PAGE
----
Sleep tech company Dreem launched the second version of its AI-enabled sleep tracking headband and companion app, Dreem 2, in the U.S. today.
The technology includes an EEG, heart rate, respiration and movement tracker. A user’s information is then monitored and analyzed by the system for their review the next day. The headband has a companion app where the customers’ sleep data can be integrated into a seven-week sleep coaching program, which uses exercises, tools and advice.
The headband was also designed with a biofeedback feature, which uses audio to make falling asleep and waking up easier, according to the company. Dreem is pitching this technology as an alternative to an expensive sleep clinic.
“Usually when it comes to sleep and you are not sleeping well, you go to a GP [general practioner]. Sometimes when you need it, they will send you to a sleep clinic, but that is quite expensive and costly,” Dreem CEO Hugo Mercier told MobiHealthNews.
The company got its start in France, but its sights are turning westward. The company announced that Dreem 2 is registered with the FDA as a Class 2 device, and Mercier said the company plans on expanding deeper into the U.S. market in the future.
“People are more receptive in the U.S., and the product of sleep is probably more well-known in the U.S.,” Mercier said.
He also said that the company is interested in expanding into the provider and the payer space in the future.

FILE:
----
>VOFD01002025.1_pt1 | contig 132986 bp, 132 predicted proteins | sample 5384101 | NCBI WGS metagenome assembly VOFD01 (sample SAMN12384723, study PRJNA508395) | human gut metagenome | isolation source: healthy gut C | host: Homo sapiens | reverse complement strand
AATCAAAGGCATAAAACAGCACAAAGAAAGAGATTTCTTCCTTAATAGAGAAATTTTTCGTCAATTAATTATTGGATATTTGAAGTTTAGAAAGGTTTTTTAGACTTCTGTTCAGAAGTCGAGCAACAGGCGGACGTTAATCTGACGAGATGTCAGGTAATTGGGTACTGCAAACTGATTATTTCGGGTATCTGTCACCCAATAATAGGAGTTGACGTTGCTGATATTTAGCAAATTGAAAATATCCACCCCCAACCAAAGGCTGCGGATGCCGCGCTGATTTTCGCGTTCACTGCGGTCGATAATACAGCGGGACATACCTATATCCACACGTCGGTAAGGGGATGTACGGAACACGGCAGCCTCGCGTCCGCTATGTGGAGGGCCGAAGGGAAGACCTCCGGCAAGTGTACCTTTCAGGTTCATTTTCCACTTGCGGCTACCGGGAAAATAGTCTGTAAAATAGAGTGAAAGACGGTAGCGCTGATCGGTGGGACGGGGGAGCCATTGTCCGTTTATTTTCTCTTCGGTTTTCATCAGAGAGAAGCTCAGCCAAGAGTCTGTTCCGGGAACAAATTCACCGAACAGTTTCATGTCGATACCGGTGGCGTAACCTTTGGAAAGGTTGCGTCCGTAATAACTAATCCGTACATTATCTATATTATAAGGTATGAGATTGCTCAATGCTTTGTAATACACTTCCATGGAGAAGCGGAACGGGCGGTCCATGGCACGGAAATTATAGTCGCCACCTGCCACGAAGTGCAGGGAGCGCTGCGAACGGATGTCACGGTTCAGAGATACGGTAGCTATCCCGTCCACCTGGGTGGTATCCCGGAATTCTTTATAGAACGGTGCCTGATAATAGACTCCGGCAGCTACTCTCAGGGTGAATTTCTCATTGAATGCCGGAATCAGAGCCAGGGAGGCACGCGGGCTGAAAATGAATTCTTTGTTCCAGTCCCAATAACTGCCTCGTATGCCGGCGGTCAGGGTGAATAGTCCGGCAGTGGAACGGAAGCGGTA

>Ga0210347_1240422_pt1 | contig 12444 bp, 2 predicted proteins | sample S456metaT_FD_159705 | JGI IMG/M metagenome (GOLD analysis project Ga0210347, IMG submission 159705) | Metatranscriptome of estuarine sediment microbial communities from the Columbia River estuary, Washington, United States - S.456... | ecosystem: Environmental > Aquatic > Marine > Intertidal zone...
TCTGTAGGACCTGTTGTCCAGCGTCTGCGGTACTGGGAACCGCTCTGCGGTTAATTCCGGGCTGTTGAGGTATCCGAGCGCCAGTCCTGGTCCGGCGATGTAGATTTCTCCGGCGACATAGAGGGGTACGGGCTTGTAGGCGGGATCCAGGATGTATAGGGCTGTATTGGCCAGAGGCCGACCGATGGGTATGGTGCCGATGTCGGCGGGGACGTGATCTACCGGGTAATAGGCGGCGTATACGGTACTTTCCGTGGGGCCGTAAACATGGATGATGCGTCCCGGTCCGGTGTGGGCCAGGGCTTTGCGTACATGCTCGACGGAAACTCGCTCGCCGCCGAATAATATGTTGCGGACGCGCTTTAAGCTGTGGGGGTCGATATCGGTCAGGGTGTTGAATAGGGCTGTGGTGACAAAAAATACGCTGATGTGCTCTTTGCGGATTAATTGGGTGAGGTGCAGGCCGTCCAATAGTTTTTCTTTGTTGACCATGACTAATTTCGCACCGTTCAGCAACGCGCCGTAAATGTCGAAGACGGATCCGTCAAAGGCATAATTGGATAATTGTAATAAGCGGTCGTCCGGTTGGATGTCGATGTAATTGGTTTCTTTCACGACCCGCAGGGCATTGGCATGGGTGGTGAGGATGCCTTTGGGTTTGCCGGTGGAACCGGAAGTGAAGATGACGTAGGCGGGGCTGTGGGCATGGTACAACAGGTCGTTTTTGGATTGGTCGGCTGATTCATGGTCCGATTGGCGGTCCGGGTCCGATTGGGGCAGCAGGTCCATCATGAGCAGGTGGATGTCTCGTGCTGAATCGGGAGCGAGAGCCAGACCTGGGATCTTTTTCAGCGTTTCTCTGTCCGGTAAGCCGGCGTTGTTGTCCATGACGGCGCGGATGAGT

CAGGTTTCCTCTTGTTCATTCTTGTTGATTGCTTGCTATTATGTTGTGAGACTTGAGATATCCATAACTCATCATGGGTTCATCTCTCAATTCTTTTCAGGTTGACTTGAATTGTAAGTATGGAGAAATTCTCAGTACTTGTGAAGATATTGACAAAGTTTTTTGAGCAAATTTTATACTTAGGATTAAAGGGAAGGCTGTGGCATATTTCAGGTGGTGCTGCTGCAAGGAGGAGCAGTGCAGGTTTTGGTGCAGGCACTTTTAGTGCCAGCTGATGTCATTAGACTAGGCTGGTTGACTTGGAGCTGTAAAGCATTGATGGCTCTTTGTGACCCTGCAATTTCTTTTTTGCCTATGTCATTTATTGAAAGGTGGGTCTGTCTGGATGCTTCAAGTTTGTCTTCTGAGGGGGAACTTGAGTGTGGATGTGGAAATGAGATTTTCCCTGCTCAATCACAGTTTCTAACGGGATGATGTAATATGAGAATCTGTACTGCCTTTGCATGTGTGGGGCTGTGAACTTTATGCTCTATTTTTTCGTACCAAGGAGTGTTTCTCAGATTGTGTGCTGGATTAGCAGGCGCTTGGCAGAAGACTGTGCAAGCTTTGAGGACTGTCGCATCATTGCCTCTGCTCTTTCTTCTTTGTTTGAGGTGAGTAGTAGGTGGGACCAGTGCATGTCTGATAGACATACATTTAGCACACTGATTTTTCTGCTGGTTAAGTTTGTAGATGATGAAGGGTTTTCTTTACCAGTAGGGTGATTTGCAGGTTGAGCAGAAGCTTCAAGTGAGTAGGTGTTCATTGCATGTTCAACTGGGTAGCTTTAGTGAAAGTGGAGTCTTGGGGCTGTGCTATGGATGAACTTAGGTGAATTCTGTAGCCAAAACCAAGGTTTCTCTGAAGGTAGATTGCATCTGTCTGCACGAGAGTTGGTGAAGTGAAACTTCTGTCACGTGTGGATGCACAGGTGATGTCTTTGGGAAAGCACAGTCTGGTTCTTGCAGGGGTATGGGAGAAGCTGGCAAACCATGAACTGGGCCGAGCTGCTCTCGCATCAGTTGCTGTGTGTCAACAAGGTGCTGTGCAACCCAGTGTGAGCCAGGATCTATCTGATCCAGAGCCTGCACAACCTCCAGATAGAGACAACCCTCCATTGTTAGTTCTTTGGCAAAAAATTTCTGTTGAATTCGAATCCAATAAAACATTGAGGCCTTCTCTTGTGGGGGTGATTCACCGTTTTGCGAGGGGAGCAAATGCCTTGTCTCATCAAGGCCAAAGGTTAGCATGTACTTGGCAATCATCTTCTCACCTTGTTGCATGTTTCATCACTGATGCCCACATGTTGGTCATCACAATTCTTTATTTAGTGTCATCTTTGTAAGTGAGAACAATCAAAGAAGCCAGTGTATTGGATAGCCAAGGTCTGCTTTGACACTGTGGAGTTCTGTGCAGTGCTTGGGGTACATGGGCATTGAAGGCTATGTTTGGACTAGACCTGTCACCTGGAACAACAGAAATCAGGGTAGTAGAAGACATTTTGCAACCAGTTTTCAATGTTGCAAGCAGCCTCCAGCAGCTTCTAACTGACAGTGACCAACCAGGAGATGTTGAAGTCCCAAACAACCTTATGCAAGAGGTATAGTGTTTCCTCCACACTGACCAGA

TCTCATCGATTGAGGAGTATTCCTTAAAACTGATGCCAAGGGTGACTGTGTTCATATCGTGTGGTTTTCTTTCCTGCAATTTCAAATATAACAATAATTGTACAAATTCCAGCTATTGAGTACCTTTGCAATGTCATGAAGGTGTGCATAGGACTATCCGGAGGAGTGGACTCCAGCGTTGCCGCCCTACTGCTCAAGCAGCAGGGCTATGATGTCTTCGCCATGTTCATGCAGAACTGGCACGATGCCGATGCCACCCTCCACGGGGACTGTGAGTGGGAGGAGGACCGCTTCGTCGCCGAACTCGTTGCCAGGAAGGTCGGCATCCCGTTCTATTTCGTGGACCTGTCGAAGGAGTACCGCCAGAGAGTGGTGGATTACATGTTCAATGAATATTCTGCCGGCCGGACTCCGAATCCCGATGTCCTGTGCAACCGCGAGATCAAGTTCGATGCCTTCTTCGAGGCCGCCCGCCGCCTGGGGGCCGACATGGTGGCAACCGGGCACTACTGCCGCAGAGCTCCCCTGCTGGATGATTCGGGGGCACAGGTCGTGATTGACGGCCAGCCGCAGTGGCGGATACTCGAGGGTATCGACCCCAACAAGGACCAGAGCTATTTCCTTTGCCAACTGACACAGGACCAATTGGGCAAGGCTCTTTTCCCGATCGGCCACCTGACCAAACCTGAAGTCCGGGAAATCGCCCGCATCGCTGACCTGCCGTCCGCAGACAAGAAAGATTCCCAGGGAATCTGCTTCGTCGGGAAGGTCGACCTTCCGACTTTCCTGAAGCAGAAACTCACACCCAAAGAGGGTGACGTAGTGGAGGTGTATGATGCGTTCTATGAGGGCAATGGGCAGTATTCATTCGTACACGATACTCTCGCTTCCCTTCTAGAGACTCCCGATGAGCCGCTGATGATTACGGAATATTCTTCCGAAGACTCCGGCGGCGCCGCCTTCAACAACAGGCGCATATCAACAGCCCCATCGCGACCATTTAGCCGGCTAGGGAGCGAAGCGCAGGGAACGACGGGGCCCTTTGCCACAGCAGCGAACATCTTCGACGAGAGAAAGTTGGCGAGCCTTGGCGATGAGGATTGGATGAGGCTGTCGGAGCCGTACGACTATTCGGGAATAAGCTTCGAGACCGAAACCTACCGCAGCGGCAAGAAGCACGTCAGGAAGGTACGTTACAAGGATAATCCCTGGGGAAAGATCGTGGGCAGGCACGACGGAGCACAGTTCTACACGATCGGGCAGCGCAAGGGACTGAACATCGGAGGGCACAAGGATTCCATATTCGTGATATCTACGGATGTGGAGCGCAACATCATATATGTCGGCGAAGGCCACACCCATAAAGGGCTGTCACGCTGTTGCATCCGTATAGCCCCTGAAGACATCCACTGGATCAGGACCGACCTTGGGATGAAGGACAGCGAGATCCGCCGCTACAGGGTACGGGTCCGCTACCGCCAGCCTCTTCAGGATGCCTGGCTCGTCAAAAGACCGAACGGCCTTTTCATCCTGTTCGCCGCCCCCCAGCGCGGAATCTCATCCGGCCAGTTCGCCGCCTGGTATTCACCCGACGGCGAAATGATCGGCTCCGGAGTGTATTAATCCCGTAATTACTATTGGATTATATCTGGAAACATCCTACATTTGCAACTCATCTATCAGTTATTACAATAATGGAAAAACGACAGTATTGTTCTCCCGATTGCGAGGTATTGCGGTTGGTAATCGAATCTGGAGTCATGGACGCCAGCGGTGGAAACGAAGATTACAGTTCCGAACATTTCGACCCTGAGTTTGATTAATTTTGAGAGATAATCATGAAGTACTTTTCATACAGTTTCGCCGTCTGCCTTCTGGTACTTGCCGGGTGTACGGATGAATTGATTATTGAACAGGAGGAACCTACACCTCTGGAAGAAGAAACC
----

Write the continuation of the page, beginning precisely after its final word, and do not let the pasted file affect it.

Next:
“Now we are really going to give ourselves the resources to succeed on the market and our approach and invest on B2B,” he said.
This launched comes more than a year after the company raked in $35 million in new funding.
WHY IT MATTERS
The CDC recommends that adults get seven or more hours of sleep per night. Type 2 diabetes, heart disease, obesity and depression are all linked to not getting enough sleep, according to the agency. However, only about one in three Americans get enough sleep.
THE LARGER TREND
Tracking sleep is in vogue in the consumer space right now. Wearable giants such as Fitbit and Withings have jumped on board this trend. But the trend has extended to bedside devices such as SleepScore Max and under the mattress sensors such as Apple’s Beddit device.
While sleep tracking is becoming more popular, an online survey conducted by NYU and published in Health Communications found that the technology is most popular among people with a higher income bracket who are healthy.